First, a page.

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Could someone please suggest me a good starting point for implementing simple "chatting" python daemons for exchange of XML formatted data? The idea is to keep broadcasting something like hello information and when I get the reply from another daemon to exchange some useful stuff.

I thought of using twisted, but I am kind of twisted from it :-), and since I really need a simple functionality, I don't want to spend weeks of learning it. This kind of stuff has to be somewhere out there, doesn't it?

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closed as not constructive by Martijn Pieters, millimoose, Linuxios, Andy Hayden, nhahtdh Feb 18 '13 at 0:24

As it currently stands, this question is not a good fit for our Q&A format. We expect answers to be supported by facts, references, or expertise, but this question will likely solicit debate, arguments, polling, or extended discussion. If you feel that this question can be improved and possibly reopened, visit the help center for guidance. If this question can be reworded to fit the rules in the help center, please edit the question.

Welcome to Stack Overflow! Unfortunately, this kind of question does not fit the format of this site, see the FAQ. Questions like these tend to lead to vague answers that are also outdated very quickly. If we can help you with a specific problem, feel free to post another question though! –  Martijn Pieters Feb 17 '13 at 21:16
An introductory distributed systems class/textbook would be a good starting point if you need help writing client-server networking code. You'll probably have to be more specific with what exactly you need help though. –  millimoose Feb 17 '13 at 21:18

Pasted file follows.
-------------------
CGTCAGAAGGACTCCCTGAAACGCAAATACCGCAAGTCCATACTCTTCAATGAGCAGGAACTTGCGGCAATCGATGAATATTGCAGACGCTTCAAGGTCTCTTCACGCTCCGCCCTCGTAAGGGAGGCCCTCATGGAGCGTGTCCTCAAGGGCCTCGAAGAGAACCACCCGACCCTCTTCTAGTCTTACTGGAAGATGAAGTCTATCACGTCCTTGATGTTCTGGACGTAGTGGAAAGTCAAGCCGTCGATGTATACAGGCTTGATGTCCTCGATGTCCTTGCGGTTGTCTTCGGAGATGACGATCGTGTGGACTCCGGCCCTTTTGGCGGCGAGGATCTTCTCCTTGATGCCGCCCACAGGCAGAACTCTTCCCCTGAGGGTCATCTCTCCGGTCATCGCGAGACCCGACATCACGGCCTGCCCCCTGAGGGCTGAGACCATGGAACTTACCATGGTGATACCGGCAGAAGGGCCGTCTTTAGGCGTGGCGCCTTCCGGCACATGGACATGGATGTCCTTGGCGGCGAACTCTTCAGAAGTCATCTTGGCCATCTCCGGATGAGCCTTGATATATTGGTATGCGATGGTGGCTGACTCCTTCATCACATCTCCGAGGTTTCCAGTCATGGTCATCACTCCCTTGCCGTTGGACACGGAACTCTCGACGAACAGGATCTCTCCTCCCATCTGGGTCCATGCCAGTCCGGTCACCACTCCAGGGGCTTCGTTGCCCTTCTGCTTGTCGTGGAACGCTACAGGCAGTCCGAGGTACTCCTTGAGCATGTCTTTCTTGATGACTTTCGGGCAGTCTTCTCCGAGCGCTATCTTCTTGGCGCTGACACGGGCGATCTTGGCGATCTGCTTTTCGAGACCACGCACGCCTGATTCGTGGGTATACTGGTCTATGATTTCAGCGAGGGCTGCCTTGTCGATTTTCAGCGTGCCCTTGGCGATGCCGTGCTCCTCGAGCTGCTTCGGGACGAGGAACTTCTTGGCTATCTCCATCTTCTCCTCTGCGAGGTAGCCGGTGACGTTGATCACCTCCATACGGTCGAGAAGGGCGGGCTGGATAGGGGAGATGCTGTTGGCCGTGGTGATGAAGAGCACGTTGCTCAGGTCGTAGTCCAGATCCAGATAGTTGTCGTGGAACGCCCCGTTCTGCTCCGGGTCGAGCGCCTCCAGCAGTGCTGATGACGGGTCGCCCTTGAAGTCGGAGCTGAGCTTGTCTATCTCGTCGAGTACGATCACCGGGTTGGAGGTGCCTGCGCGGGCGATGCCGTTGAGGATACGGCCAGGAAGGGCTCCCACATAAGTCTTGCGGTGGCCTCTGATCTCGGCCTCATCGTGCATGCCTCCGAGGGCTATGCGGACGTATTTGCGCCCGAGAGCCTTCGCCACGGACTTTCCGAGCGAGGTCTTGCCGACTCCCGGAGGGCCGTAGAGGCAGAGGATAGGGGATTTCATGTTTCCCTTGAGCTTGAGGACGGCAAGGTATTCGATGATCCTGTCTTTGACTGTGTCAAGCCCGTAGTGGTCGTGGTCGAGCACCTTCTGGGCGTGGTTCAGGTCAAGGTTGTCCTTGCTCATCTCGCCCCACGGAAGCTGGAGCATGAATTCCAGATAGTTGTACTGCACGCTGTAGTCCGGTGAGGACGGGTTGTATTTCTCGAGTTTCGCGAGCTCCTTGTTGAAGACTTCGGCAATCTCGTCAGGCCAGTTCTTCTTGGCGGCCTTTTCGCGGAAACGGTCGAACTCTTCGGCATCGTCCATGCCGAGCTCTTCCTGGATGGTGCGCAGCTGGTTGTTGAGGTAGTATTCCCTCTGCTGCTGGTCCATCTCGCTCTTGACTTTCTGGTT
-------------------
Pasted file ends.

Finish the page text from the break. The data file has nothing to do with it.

i having exactly the same problem .i find dis tutorial very useful web.archive.org/web/20050106020114/http://… –  Spikie Sep 9 '13 at 4:34

1 Answer 1

I would check out python zmq. Here is the description from the online guide:

ØMQ (also seen as ZeroMQ, 0MQ, zmq) looks like an embeddable networking library but acts like a concurrency framework. It gives you sockets that carry atomic messages across various transports like in-process, inter-process, TCP, and multicast. You can connect sockets N-to-N with patterns like fanout, pub-sub, task distribution, and request-reply. It's fast enough to be the fabric for clustered products. Its asynchronous I/O model gives you scalable multicore applications, built as asynchronous message-processing tasks. It has a score of language APIs and runs on most operating systems. ØMQ is from iMatix and is LGPLv3 open source.

I am currently working on a project that uses this method to transfer json objects and it works like a charm. I have not sent any xml data with it, but it shouldn't be a problem after a little research. Good luck, hope this helps!

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